UIC at Lunar and Planetary Science Conference

by Stefany Sit | Apr 02, 2018
LPSC Saman and John

The UIC EAES Department was well represented at this year's Lunar and Planetary Science Conference! LPSC celebrated its 49th year and was held in The Woodlands, Texas, from March 19–23, 2018. In LPSC tradition, abstracts in the form of haikus have been included. As a reminder haikus are short poems that consists of 17 syllables in a 5-7-5 pattern.

Undergraduate students present at the poster session

Recent graduate Sheri Tremblay presented her work on developing a methodology to apply the lacunarity statistical analysis to global scales with example applications to the Moon and Venus.
Lacunarity: / Doing it on a whole sphere / Shows global patterns.

Senior John Castillo presented his work using crater counting to establish the ages of the two largest impact craters on the dwarf planet Ceres.
Ceres’ big craters: / Old but not overly so / Constraints for models.

Current graduate students had a chance to present their research during the week-long conference

Alister Cunje
, starting his first year of his PhD, presented a poster on his master's thesis research characterizing the dielectric properties of a variety of Martian analog materials, consisting of regolith analogs and smectite clays, to better understand the capability of the Mars 2020 ground penetrating radar under varying temperature and moisture conditions.

PhD candidate Sean O'Hara presented his research on dwarf planet Pluto. He suggests that Pluto’s chaotic mountain blocks (surrounding the famous heart shape) may have moved to their current location via downhill sliding due to the presence of partial buoyancy, and does not need convection.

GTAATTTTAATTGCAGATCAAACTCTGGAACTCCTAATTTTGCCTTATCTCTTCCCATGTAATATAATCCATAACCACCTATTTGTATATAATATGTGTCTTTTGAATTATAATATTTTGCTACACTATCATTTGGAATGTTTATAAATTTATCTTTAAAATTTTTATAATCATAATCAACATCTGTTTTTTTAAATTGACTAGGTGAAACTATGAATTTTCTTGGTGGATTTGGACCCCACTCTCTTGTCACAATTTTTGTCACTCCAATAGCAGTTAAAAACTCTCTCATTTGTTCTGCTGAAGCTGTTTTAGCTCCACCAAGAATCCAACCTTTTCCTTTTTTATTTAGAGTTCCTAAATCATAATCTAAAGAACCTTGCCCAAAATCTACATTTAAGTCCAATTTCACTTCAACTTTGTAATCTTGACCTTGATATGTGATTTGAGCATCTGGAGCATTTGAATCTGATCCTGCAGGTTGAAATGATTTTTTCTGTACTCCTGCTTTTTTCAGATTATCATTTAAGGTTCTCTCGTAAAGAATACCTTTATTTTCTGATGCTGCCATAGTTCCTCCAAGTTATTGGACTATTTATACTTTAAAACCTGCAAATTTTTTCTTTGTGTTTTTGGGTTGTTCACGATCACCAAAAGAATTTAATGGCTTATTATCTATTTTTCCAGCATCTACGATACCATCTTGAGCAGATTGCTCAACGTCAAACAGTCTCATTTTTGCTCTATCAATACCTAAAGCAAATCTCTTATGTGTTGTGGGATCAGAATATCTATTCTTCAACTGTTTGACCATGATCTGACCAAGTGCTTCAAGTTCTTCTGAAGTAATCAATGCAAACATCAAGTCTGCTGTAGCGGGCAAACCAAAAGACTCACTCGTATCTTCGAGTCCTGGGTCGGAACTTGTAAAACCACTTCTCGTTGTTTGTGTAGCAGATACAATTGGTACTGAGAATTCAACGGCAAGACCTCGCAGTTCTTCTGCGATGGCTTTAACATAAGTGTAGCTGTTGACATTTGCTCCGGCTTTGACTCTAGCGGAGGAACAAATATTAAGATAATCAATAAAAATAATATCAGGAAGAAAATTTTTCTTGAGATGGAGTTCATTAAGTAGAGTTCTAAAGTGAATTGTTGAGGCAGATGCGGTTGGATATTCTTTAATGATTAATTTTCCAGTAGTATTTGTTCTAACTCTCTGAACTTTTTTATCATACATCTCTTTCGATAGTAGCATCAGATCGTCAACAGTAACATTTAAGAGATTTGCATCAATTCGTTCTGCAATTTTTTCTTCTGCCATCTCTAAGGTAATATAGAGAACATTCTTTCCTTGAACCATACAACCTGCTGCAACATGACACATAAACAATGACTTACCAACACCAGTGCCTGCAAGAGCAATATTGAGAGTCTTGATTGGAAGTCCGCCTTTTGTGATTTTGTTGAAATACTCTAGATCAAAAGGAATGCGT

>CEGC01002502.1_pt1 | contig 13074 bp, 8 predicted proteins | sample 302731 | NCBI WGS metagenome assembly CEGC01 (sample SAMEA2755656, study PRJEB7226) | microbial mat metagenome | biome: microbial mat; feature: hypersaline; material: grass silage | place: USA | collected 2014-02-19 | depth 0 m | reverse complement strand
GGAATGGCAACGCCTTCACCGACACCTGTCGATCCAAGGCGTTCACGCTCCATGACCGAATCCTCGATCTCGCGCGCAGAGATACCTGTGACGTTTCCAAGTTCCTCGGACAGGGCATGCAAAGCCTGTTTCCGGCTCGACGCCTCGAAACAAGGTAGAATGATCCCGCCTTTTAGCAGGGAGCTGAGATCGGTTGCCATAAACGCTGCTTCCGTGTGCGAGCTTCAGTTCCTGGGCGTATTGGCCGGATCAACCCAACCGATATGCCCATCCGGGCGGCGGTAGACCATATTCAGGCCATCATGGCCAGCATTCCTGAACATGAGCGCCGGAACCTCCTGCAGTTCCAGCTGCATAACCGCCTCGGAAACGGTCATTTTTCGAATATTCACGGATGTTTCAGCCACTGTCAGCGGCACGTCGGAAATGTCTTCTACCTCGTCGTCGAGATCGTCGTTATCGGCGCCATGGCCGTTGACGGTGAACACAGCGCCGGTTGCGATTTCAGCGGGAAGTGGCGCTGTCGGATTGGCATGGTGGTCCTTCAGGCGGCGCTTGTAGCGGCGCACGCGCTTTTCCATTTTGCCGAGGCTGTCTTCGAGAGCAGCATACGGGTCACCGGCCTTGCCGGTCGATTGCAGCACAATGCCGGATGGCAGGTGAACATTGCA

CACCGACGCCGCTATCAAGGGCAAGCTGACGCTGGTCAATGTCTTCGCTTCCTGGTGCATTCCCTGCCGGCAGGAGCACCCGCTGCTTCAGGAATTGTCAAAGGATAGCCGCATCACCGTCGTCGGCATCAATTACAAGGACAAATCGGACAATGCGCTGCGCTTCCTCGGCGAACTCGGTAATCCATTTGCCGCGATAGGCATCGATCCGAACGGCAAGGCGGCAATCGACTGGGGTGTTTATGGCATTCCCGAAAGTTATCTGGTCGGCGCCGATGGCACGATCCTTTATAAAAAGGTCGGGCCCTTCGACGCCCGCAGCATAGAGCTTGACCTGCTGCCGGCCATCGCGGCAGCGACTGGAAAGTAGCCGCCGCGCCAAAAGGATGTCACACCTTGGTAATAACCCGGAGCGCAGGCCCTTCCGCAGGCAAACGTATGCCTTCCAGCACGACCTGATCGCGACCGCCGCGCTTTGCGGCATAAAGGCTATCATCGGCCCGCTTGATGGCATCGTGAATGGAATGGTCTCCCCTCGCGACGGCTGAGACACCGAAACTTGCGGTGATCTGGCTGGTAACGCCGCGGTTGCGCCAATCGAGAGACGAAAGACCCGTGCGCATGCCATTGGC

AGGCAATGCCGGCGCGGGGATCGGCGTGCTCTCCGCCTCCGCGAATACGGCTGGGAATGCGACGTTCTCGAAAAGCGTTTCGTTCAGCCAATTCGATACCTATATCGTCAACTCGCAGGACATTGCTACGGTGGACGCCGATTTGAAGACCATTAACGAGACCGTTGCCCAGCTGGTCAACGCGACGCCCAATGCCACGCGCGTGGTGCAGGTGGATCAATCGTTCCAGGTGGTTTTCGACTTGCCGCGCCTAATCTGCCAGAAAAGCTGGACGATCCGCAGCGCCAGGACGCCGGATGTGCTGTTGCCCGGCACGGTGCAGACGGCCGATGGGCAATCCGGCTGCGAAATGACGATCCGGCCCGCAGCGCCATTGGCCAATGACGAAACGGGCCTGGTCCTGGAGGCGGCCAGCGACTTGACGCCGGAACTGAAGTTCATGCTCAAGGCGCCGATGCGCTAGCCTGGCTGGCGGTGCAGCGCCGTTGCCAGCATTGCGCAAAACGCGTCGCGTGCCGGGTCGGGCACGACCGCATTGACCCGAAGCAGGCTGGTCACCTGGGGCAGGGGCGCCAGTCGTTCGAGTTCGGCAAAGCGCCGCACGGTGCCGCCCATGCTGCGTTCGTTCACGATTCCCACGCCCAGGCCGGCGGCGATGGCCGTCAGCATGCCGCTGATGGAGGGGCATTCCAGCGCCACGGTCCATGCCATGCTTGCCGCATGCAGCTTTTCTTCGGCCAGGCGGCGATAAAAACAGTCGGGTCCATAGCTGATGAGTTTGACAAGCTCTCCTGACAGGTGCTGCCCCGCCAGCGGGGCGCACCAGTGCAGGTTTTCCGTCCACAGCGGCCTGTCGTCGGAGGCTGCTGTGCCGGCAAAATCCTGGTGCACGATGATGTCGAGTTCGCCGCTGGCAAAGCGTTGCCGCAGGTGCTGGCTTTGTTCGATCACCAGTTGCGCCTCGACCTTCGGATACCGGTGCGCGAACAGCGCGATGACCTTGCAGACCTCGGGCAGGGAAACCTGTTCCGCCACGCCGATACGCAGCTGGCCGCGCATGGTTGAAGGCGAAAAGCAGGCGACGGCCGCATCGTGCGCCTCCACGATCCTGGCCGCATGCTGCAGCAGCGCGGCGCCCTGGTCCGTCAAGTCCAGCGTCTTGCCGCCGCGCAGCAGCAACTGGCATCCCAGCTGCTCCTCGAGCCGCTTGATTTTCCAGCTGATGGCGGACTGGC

Pluto’s mountains slid / Not as graceful as floating / But a lot faster!

PhD candidate Lauren Schurmeier presented her research on possible evidence for intrusive cryovolcanism on Saturn's moon Titan. Her modeling and scaling relationships for intrusive cryovolcanism and mountain support suggest that Titan's crust must be composed predominately of water ice, not methane clathrate.
Methane clathrate can’t / Hold radial labyrinths / Ice lithosphere can

Recent PhDs, Jon Kay and Saman Karimi were also able to present their latest research

Jon Kay presented his work looking at the distribution of the youngest tectonic features on Jupiter's moon Europa.
Youthful Europa / Ignore craters and chaos / Look for long fractures.

Jon also gave a talk on his modeling of the potential support mechanisms for a megadome on Jupiter's moon Ganymede.

Saman Karimi presented his comparative crater relaxation modeling study, which aims to find a response to the following question — “Why does the lunar crust host the majority of mascon basins?”.

And last, but not least... Prof. Andrew Dombard

Along with all of the students and former students, Prof. Andrew Dombard was also able to give a talk on how gravity anomaly magnitudes can reveal the existence of volcanism on the rock-water interface of Europa, which would enhance the potential of the ocean as a habitat.

Pictured above is Saman Karimi and John Castillo in front of Saman's poster, "Why does the lunar crust host the majority of mascon basins?".